"Let me tell you how it was," Esaul began. "How they tried to cure me of my freedom. How they wanted me to be blind, because it's easy to rob a blind man."
Father and daughter sat around a crackling fire in the dark woods. Esaul found a flat outcrop on the western side of the mountain they climbed to shake the bounty hunters. Sera nearly lost her footing on the wet leaves, but her father raced through the pines in the pitch darkness like a jackal. The trek left her exhausted. The outcrop offered no overhead shelter, just slippery rock and teeming darkness falling over either side. Sitting on the mountain, Sera heard no birds= or insects, and saw no colors. Apart from the bloom of light from the fire, they sat suspended in ink.
Sera kept stealing sideway looks at her father. Her father looked off into the distance as he recounted his daring escape from privilege.
"They told me what to eat, where to live, how to dress, and what to breathe." The older man poked at the two roasting ptarmigans on a spit above the fire. His obsidian knife chipped off a sliver of crispy skin and sighed heartily as he ate. "Wish there was someone to kill for some salt," he muttered.
Sera produced a tin of marsh salts from her pack. "Here," she said, tossing the tin over the fire.
"That grandmother of yours tried to turn me into some kind of palace eunuch." Esaul gestured at his daughter with the knife. "Magritte never liked me, and she knew how to get under my skin."
"Magritte doesn't like me, either," Sera admitted. "She turned all her attention to Henrik and Elig after they were born."
"Who the hell are Henrik and Elig?" Esaul pulled the two browned birds off the fire and pushed them off the spit. On a bed of fresh broad-leaves, he expertly sliced apart the steaming flesh and set aside the cooked organ meats. He busied with cutting the meat into bite-sized chunks and occasionally popped a few morsels in his mouth.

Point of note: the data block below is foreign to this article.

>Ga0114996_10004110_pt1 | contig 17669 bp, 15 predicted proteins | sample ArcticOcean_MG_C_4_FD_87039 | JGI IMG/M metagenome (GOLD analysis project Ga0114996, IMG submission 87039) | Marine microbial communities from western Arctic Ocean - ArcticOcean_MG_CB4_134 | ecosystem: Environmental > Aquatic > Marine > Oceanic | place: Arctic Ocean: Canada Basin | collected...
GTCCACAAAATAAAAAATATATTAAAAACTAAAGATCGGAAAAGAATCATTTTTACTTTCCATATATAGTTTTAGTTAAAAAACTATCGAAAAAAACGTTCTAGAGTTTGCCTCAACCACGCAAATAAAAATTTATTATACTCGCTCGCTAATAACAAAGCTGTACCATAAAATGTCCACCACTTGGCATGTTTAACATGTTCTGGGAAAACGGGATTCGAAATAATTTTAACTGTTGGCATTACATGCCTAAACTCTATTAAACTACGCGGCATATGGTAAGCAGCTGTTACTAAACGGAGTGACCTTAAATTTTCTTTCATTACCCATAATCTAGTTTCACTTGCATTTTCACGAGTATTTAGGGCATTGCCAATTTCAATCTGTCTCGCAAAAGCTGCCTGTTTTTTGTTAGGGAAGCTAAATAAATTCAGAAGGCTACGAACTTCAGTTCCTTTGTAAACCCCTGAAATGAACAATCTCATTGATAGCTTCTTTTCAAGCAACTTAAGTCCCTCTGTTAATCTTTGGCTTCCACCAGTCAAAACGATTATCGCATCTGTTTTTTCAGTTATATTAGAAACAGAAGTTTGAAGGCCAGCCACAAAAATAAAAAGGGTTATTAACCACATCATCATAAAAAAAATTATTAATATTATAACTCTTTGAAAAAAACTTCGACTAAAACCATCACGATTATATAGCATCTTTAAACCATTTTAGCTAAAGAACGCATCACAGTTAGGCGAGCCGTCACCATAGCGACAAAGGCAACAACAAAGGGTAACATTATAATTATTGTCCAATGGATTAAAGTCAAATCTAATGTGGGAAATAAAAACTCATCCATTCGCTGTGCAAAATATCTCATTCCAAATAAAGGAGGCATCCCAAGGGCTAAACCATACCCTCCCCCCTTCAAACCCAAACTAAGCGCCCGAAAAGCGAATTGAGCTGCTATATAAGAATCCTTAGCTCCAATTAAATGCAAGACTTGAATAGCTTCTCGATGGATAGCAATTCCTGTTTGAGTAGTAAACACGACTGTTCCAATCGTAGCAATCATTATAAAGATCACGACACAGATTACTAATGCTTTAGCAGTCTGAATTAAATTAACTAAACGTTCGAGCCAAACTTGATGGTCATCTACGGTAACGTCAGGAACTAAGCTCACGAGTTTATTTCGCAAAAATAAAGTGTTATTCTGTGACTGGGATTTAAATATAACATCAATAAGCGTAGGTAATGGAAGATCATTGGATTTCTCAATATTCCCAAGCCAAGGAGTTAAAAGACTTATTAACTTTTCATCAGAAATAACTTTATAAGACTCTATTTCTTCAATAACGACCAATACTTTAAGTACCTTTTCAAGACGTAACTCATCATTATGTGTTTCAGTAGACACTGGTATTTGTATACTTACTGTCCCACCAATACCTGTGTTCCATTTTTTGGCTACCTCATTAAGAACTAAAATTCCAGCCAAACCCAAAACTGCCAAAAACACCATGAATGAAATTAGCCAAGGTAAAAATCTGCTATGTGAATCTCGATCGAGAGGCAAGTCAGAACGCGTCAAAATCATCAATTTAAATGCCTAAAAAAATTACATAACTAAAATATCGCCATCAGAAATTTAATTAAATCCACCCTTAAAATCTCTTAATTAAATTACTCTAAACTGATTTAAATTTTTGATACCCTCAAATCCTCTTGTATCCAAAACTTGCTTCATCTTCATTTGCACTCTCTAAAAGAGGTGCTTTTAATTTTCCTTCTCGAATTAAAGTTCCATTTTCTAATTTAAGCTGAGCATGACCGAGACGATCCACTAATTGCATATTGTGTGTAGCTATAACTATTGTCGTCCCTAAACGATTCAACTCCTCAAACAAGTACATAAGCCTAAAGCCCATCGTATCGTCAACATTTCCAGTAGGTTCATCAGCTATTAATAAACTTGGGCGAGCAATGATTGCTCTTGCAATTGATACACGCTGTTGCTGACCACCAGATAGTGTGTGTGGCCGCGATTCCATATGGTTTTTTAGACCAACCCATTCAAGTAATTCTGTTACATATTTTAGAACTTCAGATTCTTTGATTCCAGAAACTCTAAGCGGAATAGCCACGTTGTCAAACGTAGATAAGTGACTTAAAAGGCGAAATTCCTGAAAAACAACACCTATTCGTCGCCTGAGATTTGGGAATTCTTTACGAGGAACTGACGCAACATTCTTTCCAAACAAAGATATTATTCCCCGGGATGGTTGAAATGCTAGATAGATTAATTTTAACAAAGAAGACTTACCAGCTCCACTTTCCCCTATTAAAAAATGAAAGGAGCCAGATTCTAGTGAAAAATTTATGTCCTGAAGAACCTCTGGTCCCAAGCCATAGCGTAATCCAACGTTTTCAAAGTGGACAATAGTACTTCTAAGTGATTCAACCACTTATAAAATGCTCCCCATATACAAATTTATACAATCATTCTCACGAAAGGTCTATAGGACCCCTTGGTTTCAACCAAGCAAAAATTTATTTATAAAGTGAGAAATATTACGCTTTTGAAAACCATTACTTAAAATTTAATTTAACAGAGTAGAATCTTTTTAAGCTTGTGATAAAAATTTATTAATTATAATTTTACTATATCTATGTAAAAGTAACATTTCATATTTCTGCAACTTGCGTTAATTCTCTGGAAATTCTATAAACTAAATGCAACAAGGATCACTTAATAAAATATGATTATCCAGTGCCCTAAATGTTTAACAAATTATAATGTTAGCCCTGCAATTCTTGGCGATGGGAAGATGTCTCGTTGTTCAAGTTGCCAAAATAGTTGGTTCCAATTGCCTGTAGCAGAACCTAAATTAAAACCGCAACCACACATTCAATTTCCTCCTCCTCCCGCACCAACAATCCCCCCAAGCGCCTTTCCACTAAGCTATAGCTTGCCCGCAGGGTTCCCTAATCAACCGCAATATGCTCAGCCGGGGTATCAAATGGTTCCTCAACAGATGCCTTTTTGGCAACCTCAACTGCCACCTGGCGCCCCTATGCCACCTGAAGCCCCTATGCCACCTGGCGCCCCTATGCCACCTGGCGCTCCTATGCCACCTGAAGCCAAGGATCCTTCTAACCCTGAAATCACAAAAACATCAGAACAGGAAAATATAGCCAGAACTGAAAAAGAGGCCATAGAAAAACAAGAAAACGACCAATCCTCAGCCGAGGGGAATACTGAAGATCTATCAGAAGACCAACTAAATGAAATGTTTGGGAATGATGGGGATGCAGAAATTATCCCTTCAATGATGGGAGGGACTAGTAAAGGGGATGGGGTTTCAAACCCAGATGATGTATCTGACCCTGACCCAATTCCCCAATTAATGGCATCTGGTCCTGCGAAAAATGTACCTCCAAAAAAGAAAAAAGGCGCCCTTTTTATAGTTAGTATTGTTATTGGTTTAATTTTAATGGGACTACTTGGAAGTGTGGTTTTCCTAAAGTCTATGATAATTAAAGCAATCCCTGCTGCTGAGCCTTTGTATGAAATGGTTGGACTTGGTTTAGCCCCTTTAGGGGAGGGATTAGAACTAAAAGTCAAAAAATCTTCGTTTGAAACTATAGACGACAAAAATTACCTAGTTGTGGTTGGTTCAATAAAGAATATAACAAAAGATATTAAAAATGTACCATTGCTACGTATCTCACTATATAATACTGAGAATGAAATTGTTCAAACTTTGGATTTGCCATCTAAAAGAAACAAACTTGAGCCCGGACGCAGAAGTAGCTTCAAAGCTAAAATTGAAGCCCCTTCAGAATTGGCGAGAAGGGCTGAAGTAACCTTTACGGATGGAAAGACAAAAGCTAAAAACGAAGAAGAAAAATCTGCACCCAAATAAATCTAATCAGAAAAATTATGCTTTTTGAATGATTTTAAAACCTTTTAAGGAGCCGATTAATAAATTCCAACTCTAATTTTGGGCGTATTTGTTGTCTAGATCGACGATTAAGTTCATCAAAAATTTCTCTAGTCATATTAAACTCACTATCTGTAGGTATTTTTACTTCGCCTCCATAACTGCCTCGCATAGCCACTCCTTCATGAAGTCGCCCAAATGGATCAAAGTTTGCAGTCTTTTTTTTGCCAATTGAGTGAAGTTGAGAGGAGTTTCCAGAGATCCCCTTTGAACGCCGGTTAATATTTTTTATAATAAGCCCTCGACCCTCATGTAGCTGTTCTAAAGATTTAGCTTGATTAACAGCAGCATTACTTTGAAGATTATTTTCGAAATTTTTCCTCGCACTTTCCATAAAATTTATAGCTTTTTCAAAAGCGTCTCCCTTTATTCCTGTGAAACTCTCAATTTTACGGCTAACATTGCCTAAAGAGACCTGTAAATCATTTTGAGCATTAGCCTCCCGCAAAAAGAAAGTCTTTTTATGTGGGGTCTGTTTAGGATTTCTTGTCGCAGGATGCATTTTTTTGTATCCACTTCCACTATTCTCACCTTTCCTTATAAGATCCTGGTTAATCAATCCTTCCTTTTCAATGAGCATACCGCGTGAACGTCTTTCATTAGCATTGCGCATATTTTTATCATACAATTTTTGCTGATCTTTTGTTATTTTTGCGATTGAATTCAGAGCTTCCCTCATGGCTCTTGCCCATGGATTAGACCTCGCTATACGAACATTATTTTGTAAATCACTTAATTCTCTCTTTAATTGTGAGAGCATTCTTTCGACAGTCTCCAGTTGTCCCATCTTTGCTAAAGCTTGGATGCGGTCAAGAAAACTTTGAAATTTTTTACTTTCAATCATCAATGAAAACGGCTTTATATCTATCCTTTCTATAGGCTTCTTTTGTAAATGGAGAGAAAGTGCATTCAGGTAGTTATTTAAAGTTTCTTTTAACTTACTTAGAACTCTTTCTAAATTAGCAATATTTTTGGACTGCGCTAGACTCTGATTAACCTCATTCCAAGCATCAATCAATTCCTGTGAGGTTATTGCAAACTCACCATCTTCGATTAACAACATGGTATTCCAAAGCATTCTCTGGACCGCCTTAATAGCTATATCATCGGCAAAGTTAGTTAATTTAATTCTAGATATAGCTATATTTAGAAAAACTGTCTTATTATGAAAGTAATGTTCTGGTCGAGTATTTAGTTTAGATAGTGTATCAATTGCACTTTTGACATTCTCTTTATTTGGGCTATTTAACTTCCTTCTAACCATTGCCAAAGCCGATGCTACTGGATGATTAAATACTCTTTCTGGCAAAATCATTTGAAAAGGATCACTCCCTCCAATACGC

Sera's mouth watered, and she realized how hungry she was, but kept her composure and looked around their small camp instead. "They're mom and Alon's twin sons."
"Who the fuck is Alon?" Esaul stopped his task and looked at Sera.
"Mom's husband for the past 15 years. Didn't you know?" Aurélienne had encouraged her children to write to their wayward father about their lives. At first, Sera believed that it was an attempt to coax Esaul back home.
Armored men on dark, lathering steeds arrived every few months to gather a care package with the children's' letters and rode off to what Sera believed was his official garrison. After a few years of unrequited correspondence, her brothers and sisters stopped writing altogether. Sera continued, and believed in the stories her mother told her of her lost warrior husband, that he was only a year away from coming home.
"How was I supposed to know if I've been fighting across the entire continent?" Esaul pinched up one broad leaf laden with cooked meat and handed it to his daughter.
"Didn't you get our letters? The care packages? I wrote to you for years." Sera gratefully tucked into her ptarmigan, eating the protein and iron-rich organ meats first to boost her blood levels and alleviate fatigue. She forced herself to eat slowly, and sip from her canteen after a few bites to prevent stomach cramps. The fat birds dripped with oil and flavor. Sera finally felt she could relax.
"You mean the bounty hunters your mother sent after me? Same ones hunting now." Esaul ate with his knife, scraping meat off the blade. "They came to drag me back to your mother, dead or alive."
Esaul recounted how he met a man on the highway between Sephiros and Adema. The man blocked the road with his horse, and smiled calmly as he handed Esaul a sealed letter with Aurélienne's wax stamp of a curled badger.